If the contacted party B is a member of the particular domain represented by proxy server 106, then the contact may be completed by establishing a connection to the appropriate party B. Whether that contact is completed via e-mail, voicemail, or telephone, and whether the connection from proxy server 106 to the contacted party is over the Internet or the PSTN is of no concern to party A. Instead, the proxy server 106 includes a table which defines how contacts to party B should be made.

If the contacted party B is not a member of the local community of proxy server 106, then proxy server 106 contacts via communications link 122, a DNS server 170. The DNS server 170 includes the appropriate data and/or communications in order to determine a logical network address of the contacted party B. The DNS server 170 operates in a manner similar to the way an e-mail address is located for a receiving party in today's e-mail systems. Thus, the DNS server 170 would typically determine not the actual location or logical address of the particular contacted party B, but rather, the network address of proxy server 108. By analogy, in today's world, if an e-mail is sent to Joe at ITXC.com, the DNS server 170 would typically locate the network address of ITXC.com. The responsibility of forwarding the communication to the particular e-mail address within the domain name would normally be placed upon the local email host for ITXC.com.

Once the DNS server 170 locates the network address of the proxy server 108 of which contacted party B is a member, a communications link 124 is established between proxy server 106 and proxy server 108. The communications link 124 would typically be an IP communications link over the Internet, although it is possible that portions of the link may be implemented using the Internet while other portions may be implemented using the PSTN.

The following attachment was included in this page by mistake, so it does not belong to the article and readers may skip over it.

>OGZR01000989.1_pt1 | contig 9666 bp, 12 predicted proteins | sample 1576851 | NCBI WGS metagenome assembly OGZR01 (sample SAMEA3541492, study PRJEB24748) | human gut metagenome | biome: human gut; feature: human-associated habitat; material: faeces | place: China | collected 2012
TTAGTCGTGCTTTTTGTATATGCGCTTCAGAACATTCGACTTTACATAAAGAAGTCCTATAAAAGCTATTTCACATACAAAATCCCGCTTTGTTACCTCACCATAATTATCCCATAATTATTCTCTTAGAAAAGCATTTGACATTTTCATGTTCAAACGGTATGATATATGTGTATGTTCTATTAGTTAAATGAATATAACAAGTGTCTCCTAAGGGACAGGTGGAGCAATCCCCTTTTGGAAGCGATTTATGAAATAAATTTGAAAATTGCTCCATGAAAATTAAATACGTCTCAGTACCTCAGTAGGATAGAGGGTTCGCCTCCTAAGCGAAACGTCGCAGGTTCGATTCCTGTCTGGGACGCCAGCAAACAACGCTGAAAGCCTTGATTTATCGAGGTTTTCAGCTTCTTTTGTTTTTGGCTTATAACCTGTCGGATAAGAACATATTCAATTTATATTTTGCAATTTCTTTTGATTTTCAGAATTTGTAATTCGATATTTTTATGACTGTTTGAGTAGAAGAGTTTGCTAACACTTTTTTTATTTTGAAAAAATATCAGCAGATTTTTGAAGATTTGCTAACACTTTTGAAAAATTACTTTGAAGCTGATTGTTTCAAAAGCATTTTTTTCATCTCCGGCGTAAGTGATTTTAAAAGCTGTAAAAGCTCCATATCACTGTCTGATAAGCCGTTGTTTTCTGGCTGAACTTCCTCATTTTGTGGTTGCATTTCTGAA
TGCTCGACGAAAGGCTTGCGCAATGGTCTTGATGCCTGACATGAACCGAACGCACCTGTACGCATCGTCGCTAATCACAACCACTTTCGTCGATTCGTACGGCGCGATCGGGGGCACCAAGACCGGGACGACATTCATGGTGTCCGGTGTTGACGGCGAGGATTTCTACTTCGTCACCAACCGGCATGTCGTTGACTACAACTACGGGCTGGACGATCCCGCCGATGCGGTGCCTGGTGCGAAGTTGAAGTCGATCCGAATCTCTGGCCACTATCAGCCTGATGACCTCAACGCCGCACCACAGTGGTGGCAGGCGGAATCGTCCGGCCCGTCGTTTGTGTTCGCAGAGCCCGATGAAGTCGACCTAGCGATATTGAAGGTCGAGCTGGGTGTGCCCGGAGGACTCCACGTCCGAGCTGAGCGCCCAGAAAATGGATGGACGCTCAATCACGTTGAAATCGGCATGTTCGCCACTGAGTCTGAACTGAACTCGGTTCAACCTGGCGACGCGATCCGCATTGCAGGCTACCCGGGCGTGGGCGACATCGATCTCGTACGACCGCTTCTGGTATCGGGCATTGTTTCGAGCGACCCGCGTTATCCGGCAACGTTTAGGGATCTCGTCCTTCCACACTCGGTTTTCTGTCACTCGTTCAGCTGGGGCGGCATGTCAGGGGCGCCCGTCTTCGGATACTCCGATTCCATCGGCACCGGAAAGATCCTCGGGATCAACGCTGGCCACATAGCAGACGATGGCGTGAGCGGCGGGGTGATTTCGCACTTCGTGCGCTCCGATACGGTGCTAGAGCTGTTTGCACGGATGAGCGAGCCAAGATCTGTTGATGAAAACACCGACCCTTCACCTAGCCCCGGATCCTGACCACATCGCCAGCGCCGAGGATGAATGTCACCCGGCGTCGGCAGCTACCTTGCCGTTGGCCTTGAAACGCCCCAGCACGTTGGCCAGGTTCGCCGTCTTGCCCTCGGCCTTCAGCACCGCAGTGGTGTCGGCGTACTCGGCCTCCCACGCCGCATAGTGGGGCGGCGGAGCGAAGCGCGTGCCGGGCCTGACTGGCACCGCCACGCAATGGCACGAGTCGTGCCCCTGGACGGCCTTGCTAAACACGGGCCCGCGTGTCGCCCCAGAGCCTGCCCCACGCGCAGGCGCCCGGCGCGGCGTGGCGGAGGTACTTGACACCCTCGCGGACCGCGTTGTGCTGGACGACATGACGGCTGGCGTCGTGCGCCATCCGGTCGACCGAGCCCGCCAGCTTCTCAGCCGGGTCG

Once the proxy server 108 is located and the communications link is established, the call set-up process continues at proxy server 108. Proxy server 108 checks a table of addresses and locates the particular contacted party B. Within the record for contact party B, is the appropriate network address. Note that the network address also includes information indicative of which type of contact should be made from Proxy Server 108 to party B. Thus, the record within proxy server 108 may instruct the system to contact party B over the PSTN and a particular telephone number, or it may instruct proxy server 108 to establish an IP call to an audio equipped PC 136 through an ISP 130 or to a hand held or other device. The party A placing the contact has no need to be aware of the particular type of contact between proxy server 108 and party B.